Recently I was contracted to work on a Discord bot written in Python. I'm no pythonista but I partake in some kool-aid now and then. Python boasts a lot of features like subpar performance, lack of static typing, forced indentation and random syntactic quirks. These features would normally push me to a more respectable language, but this time I did not have a choice.
Python is slow
Python is slow. Incredibly, it is 195x slower than C++ by some metrics. Performance wise, it lags behind the herd, falling below all of the most commonly used languages and being one-upped by every new project (Julia, mojo, nim, etc).
Python is an interpreted language that is also single threaded by design. The code must be compiled into platform-independent bytecode while running. Bytecode is like machine code but instead of being executed by the CPU it is executed by the interpreter. Once the code is compiled then the interpreter reads this bytecode to translate it to machine code.
One of the numerous reasons why Python is slow is because of its design. Since Python compiles and interprets code at runtime it will always be slower than any binary application made in C++. I don't believe Python was ever meant to be a performance based language but many projects attempt to "fix" Python in this regard.
Projects like Cython circumvent the language entirely by allowing C constructs to be sprinkled into your Python. This superset of Python compiles your code to C to increase performance. Although Cython is a very interesting project and feat of engineering, it cannot be used to fully replace Python.
A somewhat logical conclusion from the analysis of Python's performance is that "Python sucks." After all, if something is slow why would you ever want to use it. I mean, C++ is 195x faster? Seems like C++ would be the obvious choice. It makes no sense to code in a language that produces slow products.
Python is fast
While Python boasts the features I mentioned earlier, it is extremely fast in one regard. In fact, it is 75% faster than C++ when you compare the time needed to develop a solution to a problem. Although Python scripts may not run as quickly as those written in other languages, they can be developed much more quickly. This bar graph displays the median hours of code needed to create a string processing program (taken from this paper).
I was tasked with creating a Discord Bot entirely in Python. I expected that this thing was going to be slow. A bit of a bummer, as my most recent project was an interpreter in Rust and I was all about performant code designed in a sexy language (Rust). My Python development experience was limited to a few scripts and some competitive programming, and the thought of more Python failed to excite. Nevertheless, I trudged onward.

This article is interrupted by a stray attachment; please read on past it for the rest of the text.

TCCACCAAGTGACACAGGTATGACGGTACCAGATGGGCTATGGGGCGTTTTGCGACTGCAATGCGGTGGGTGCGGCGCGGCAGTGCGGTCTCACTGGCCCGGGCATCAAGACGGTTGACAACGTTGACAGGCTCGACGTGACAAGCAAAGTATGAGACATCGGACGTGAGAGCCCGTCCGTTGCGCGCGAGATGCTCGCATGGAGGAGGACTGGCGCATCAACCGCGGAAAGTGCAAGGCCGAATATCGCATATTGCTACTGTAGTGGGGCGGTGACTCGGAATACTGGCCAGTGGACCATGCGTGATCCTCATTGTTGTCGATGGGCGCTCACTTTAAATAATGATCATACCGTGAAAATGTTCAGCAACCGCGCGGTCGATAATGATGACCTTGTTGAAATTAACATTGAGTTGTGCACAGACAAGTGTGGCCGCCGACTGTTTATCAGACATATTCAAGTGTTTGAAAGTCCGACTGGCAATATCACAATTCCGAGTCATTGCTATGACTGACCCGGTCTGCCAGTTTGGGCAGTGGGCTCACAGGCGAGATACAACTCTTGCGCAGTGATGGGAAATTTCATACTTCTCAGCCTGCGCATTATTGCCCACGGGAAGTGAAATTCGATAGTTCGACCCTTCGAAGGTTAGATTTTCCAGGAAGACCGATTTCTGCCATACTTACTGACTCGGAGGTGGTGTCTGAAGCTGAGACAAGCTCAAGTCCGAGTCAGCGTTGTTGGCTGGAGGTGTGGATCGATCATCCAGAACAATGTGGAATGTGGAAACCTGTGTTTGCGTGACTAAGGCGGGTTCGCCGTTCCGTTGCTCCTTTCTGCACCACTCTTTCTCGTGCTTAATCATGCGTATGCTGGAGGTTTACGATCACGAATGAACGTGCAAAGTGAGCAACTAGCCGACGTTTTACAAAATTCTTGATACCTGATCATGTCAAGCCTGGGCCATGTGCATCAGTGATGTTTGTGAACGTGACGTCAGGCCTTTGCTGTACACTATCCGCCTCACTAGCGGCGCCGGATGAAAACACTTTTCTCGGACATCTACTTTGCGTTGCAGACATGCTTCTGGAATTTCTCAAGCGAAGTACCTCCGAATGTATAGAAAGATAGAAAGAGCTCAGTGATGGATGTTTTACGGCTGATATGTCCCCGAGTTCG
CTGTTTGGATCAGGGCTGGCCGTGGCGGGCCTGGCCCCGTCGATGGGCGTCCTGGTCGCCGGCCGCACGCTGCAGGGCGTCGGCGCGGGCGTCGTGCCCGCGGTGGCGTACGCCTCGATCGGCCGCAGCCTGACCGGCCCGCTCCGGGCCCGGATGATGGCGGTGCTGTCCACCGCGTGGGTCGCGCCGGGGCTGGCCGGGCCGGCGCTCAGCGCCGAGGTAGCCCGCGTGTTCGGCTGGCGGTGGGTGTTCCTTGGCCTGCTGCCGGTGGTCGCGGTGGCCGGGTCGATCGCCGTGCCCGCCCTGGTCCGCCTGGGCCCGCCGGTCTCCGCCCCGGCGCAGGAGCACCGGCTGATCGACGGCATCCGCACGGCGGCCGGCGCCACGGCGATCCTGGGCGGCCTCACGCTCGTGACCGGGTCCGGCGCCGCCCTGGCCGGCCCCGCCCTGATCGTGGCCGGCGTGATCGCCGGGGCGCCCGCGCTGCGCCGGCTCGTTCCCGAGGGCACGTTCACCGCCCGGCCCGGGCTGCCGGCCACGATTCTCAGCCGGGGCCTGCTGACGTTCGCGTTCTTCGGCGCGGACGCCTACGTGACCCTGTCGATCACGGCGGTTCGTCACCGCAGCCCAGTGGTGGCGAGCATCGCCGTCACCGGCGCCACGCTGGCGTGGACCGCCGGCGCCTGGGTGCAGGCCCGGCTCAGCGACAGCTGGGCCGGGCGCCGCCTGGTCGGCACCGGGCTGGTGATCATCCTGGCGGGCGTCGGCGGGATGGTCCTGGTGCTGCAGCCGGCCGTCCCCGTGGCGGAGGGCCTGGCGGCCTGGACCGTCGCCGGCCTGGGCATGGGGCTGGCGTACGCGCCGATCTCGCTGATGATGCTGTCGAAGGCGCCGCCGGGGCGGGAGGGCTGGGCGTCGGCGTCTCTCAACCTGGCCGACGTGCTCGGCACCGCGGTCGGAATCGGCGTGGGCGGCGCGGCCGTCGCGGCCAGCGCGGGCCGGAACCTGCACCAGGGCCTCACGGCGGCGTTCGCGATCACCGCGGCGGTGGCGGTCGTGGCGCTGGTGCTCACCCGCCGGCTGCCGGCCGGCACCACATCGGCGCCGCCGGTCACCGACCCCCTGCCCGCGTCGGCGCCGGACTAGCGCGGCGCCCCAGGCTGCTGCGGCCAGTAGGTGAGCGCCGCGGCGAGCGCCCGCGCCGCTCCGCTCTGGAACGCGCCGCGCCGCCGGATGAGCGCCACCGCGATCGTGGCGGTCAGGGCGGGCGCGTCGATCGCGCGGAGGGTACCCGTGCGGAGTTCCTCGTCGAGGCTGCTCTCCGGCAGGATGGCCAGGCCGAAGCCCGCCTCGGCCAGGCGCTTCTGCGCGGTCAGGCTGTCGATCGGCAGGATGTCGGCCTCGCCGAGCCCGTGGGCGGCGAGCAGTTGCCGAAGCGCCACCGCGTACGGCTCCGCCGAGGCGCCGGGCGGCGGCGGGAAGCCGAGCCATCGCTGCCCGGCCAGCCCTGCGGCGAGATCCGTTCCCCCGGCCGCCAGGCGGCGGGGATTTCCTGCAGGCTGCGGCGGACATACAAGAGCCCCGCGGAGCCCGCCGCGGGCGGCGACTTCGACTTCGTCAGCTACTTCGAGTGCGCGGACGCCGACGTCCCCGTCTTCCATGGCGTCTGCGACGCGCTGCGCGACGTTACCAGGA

This project soon turned into an eye opening journey. Something that normally would have taken 30+ minutes in Rust, fighting with the borrow checker (I'm still somewhat new) and grappling with lifetimes, only took 15 minutes! Development speed was incredibly faster in Python. This project became exhilarating, and I found a new love for programming. I was able to ship the product extremely fast, including time for testing. I completed the project so quickly that the client was impressed and gave me a generous bonus.
My Discord bot built in Python was probably slower than anything I could have built in Rust. Rust has a ton of amazing language features that I could talk about for days and performs on par with C++. So, did I create a slow product that was doomed to fail?
To be frank, you can't notice that it's slow. I was able to build a fully working product in a speedy fashion, I loved doing it, and the customer loved the product. Something like Rust wasn't necessary for this use-case.
This kind of project shined a new light on Python for me, as well as other languages like Go. I had heard about Go's ability to ship fast from MelkeyDev, but I never realized why that could possibly matter. After all, I can develop in Rust fast enough and when I finish the Rust project it will probably be more performant than the Go or Python project. I was completely blind to the experience of developing in a language that is designed to ship fast. This experience has changed my perspective on programming languages and I hope it will change yours too. I know too many developers who are stuck in their ways and refuse to learn or use new languages because they are "slow" or "bad."
No language is without flaws
Using performance metrics to measure the success of a language is an arbitrary characteristic when deciding on smaller projects. Python is performant enough most of the time. Projects like automation tools, Data Analytics, and more can all be accomplished in Python. I do not think we should have developers thinking they are better than others because they program in a harder language instead of a "baby language" like Python. If that were true, the most pious software engineers would be using APL to develop their front-end frameworks. That's such a naive take and I challenge those individuals to deliver a fully functional product in the same timeframe as a Python developer.
Python is not the best language for every project. I would not recommend using Python for high performance applications or larger projects. Python's strength lies in its efficiency during development rather than in raw performance. Attempting to optimize Python for speed often leads to disappointment. Python is designed to be fast to develop in, and it excels in that regard.